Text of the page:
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Queen Victoria is not amused by radical feminism
On a stormy, night on the Isle of Wight in December 1867, the sixth anniversary of her husband Albert’s death, Queen Victoria leaves Osborne House on impulse to go the seventeen miles to Freshwater, the home of Tennyson the poet laureate, to have him read his work In Memoriamr. It is after all a commemoration of a tragic death and a life cut short. But the poet is in London with his publisher and, to make matters worse, the Queen’s carriage casts a wheel, meaning that she and her dashing , young equerry, Captain the Honourable Louis Dalrymple, must take shelter until another carriage can arrive from Osborne.
The only shelter to be had is with Tennyson’s neighbour , the pioneering photographer Julia Margaret Cameron, who at that very moment is attempting to photograph her beautiful but rebellious maid and model, ‘Madonna Mary’, as the Virgin. What follows then is the meeting of a woman who would not choose a bonnet without her husband’s guidance, now in retreat from all her public duties, with one who supports an infirm husband, twenty years her senior, by involving herself in a male profession and persuading the highest in the land to trek down to the Isle of Wight to pose for her, an agonising process in the early days of photography. This also meant the photographer mastering the use of some repellent, unladylike chemicals.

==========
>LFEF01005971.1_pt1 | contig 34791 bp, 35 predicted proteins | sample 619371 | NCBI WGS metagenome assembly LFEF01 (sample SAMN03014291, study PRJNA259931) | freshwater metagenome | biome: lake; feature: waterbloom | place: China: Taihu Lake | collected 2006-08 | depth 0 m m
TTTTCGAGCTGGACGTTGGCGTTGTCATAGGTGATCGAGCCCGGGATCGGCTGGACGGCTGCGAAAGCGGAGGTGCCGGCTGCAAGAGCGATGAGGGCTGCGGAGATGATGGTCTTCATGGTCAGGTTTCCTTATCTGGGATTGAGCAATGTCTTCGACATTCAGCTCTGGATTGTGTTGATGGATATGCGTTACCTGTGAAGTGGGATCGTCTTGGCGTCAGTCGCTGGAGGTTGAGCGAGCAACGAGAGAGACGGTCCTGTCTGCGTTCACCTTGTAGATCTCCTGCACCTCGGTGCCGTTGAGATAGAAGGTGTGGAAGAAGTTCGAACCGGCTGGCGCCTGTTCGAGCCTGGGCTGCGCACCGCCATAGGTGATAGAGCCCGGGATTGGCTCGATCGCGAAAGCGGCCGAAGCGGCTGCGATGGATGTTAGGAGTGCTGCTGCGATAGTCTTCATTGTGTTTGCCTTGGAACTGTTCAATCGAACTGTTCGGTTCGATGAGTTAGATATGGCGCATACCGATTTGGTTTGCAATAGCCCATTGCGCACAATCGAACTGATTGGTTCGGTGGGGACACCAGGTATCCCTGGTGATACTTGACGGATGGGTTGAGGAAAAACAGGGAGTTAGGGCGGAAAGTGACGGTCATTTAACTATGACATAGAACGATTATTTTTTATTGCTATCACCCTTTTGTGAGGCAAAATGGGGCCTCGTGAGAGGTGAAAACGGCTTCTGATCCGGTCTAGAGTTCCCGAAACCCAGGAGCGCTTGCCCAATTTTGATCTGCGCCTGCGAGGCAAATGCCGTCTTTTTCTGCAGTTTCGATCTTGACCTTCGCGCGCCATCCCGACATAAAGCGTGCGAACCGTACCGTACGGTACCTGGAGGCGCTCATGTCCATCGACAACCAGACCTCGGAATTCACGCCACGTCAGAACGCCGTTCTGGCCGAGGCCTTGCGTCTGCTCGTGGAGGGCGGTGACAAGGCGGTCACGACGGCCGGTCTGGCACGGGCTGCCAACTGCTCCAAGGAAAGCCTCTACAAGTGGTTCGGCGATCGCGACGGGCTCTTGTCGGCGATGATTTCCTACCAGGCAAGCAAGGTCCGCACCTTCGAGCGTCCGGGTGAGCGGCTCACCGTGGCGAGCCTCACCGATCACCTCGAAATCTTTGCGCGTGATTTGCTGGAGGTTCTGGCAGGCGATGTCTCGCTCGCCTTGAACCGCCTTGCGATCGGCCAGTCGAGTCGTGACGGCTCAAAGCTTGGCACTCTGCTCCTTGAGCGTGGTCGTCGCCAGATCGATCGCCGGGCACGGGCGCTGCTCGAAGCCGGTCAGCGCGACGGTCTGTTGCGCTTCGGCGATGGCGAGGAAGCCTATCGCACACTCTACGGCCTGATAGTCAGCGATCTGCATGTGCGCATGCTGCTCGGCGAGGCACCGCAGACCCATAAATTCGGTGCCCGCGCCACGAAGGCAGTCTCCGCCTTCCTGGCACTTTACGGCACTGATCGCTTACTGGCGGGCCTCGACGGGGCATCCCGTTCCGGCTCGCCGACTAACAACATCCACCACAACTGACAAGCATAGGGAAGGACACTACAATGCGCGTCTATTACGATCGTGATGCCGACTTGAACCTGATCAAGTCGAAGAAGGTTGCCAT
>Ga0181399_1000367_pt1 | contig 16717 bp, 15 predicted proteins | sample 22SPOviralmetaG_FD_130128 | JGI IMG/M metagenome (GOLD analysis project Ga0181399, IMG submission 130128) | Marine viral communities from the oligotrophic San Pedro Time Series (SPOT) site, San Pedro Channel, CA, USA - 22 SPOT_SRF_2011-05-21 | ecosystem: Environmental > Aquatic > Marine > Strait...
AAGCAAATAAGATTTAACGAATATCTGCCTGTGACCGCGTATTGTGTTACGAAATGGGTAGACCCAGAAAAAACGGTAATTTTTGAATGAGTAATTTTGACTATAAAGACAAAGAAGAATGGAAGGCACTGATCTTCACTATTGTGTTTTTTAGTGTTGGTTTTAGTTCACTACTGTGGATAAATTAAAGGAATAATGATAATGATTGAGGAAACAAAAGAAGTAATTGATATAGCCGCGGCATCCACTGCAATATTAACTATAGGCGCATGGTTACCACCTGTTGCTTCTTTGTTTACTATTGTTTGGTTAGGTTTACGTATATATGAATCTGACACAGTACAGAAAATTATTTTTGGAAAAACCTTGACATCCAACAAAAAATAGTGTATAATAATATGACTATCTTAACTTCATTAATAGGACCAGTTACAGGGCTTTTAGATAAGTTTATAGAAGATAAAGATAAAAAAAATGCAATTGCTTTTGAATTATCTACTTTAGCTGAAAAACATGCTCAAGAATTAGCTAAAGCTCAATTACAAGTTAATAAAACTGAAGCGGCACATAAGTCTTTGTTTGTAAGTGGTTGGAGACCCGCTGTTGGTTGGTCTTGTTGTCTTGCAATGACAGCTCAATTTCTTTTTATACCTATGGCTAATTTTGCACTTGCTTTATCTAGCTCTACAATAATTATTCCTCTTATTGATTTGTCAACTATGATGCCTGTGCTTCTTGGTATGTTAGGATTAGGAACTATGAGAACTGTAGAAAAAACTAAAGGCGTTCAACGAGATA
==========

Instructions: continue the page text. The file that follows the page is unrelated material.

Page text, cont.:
The meeting of these four leads to a comic confusion of cultures that examines the power of imagery, here the photograph, to shape not only how others see us but also how we see ourselves, and a prediction of that power exerting political influence on a massive scale, as it does today.
It also questions the genuineness of Victoria’s life-long devotion to mourning and suggests the real reason for her retreat from the world. (All remarks by her on that and children were actual.) A sub-plot, related to the main theme of the power of the image, is Mary’s expectation that with the young equerry’s assistance, whom she sets about to seduce, she will one day find a place in London society akin to Lady Hamilton’s. In this she is given unwilling inspiration by Julia, who fights against the social tide for her own independence, but has no care for that of other women.
On the basis of a page a minute, a performance would be 91 minutes, but the nature of the action (romantic tussles and chases, setting up and posing for photographs, choosing and putting on costumes, as well as a few awkward pauses) suggests a good 94 minutes, possibly more.
I am an actor under a stage name and sold my first play for television, to Yorkshire TV shortly before it disappeared, so unfortunately it was not produced. I have other work too.